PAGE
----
If your stomach feels upset just before every treatment, the queasiness or nausea may be caused by anxiety and concerns about cancer treatment. Try having a bland snack such as toast or crackers and apple juice before your appointment. It may also help to try to unwind before your treatment. Reading a book, writing a letter, or working a crossword puzzle may help you relax.

Here are some other tips to help an unsettled stomach:

  • Stick to any special diet that your doctor, nurse, or dietitian gives you.
  • Eat small meals.
  • Eat often and try to eat and drink slowly.
  • Avoid foods that are fried or are high in fat.
  • Drink cool liquids between meals.
  • Eat foods that have only a mild aroma and can be served cool or at room temperature.
  • For severe nausea and vomiting, try a clear liquid diet (broth and clear juices) or bland foods that are easy to digest, such as dry toast and gelatin.

What To Do About Diarrhea

Diarrhea may begin in the third or fourth week of radiation therapy to the abdomen or pelvis. You may be able to prevent diarrhea by eating a low fiber diet when you start therapy: avoid foods such as raw fruits and vegetables, beans, cabbage, and whole grain breads and cereals. Your doctor or nurse may suggest other changes to your diet, prescribe antidiarrhea medicine, or give you special instructions to help with the problem. Tell the doctor or nurse if these changes fail to control your diarrhea. The following changes in your diet may help:

  • Try a clear liquid diet (water, weak tea, apple juice, clear broth, plain gelatin) as soon as diarrhea starts or when you feel that it’s going to start.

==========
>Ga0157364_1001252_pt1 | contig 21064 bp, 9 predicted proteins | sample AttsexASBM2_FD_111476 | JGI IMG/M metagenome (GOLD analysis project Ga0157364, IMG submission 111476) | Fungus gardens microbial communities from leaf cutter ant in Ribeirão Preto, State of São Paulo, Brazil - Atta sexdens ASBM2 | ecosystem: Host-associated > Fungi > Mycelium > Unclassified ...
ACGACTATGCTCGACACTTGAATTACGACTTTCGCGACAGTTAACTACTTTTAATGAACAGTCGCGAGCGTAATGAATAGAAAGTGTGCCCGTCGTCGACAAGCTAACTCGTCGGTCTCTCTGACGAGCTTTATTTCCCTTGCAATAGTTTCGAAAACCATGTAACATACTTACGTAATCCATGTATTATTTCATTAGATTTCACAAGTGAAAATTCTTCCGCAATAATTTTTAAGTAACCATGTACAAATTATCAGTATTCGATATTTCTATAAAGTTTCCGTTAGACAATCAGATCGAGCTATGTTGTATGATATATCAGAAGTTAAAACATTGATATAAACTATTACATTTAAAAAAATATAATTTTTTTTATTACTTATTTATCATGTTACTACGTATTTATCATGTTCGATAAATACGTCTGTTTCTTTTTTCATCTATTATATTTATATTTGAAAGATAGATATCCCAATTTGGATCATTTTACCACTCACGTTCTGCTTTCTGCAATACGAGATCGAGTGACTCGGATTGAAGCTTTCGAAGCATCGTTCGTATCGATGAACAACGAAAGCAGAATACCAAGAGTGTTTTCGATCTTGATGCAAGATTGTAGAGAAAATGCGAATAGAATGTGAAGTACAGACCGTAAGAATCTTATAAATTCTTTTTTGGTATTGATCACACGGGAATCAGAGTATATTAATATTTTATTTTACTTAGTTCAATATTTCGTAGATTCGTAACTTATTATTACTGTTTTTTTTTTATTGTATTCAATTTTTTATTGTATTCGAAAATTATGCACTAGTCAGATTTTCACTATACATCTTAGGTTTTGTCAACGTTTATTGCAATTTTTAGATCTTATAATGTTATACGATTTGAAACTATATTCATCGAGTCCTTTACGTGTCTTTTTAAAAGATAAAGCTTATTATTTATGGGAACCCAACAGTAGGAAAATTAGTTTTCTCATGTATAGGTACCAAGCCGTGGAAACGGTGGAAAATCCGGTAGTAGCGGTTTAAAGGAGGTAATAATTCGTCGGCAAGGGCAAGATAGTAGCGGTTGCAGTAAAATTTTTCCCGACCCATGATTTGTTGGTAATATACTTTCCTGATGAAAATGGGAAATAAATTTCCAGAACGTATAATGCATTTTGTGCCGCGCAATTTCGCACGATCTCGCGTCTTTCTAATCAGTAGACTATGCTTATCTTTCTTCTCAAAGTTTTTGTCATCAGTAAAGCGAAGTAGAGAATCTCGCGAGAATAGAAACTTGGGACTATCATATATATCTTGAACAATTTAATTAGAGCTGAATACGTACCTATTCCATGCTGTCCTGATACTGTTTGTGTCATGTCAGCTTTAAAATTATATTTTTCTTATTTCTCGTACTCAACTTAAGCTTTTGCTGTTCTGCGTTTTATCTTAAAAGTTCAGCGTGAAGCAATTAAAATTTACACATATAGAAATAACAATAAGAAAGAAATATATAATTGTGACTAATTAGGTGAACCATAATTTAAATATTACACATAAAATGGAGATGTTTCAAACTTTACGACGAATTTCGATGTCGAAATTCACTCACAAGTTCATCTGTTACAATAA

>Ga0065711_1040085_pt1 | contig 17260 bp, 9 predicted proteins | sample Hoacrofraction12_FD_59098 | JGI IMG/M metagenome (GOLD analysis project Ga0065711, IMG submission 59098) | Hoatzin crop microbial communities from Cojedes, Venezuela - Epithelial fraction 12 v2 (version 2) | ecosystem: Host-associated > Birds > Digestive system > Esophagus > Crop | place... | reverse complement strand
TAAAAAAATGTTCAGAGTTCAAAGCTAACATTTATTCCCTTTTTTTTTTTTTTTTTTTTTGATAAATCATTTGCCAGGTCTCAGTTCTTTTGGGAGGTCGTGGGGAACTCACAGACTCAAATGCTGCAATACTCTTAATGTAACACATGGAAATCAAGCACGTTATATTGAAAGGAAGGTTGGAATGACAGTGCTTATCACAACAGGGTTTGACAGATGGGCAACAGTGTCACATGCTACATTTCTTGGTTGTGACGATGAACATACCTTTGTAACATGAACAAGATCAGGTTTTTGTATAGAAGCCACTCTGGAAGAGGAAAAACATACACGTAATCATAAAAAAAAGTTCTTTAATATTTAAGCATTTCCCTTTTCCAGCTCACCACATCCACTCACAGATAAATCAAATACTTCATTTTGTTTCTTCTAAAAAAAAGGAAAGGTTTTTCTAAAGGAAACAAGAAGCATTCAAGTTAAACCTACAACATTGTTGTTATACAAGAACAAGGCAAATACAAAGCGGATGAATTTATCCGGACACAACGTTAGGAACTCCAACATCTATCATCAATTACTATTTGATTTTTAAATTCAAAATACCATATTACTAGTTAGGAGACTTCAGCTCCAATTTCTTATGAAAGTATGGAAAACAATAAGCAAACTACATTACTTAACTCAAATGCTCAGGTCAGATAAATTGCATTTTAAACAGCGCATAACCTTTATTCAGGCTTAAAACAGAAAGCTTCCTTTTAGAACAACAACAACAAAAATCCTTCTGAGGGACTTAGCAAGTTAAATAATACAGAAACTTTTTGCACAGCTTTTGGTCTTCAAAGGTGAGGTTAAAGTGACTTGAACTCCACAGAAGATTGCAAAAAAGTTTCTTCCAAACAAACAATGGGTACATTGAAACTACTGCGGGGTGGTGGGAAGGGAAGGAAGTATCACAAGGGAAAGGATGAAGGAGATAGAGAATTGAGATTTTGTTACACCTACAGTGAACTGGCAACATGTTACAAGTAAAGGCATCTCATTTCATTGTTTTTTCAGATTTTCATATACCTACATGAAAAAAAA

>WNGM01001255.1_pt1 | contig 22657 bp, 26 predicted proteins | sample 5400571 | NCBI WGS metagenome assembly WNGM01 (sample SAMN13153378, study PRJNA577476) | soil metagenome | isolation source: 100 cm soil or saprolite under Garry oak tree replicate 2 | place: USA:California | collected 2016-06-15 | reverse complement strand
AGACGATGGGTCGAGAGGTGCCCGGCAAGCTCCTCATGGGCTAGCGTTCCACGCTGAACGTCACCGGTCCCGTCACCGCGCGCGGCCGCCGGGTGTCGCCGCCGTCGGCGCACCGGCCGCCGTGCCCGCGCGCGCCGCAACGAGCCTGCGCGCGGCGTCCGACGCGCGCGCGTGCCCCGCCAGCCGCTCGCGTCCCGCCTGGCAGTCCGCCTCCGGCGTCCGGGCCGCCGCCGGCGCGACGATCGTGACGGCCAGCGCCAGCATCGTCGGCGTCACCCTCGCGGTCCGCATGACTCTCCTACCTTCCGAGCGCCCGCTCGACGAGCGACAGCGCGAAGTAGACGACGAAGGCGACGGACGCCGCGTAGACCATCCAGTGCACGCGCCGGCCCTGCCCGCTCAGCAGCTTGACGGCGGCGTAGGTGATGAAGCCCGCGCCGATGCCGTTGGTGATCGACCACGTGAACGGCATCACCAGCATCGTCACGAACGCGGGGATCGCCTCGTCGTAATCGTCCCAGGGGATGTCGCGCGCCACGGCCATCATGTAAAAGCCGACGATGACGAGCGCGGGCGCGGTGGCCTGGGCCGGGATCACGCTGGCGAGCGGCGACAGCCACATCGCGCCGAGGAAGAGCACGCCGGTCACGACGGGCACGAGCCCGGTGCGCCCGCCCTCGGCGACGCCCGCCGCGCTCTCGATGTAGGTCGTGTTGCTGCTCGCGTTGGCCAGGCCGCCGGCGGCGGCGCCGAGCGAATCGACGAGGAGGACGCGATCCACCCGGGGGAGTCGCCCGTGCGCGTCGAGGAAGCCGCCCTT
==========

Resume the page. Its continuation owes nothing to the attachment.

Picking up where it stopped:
• Ask your doctor or nurse to advise you about liquids that won’t make your diarrhea worse. Weak tea and clear broth are frequent suggestions.
  • Avoid foods that are high in fiber or can cause cramps or a gassy feeling such as raw fruits and vegetables, coffee and other beverages that contain caffeine, beans, cabbage, whole grain breads and cereals, sweets, and spicy foods.
  • Eat frequent small meals.
  • If milk and milk products irritate your digestive system, avoid them or use lactose-free dairy products.
  • Continue a diet that is low in fat and fiber and lactose-free for 2 weeks after you have finished your radiation therapy. Gradually re-introduce other foods. You may want to start with small amounts of low-fiber foods such as rice, bananas, applesauce, mashed potatoes, low-fat cottage cheese, and dry toast.
  • Be sure your diet includes foods that are high in potassium (bananas, potatoes, apricots), an important mineral that you may lose through diarrhea.

Diet planning is very important for patients who are having radiation treatment of the stomach and abdomen. Try to pack the highest possible food value into every meal and snack so that you will be eating enough calories and vital nutrients. Remember that nausea, vomiting, and diarrhea are likely to disappear once your treatment is over.

© Copyright FamilyCare America, Inc. All Rights Reserved.

Reprinted from Radiation Therapy and You: A Guide to Self Help During Cancer Treatment, developed by the United States National Institutes of Health National Cancer Institute, September 1999.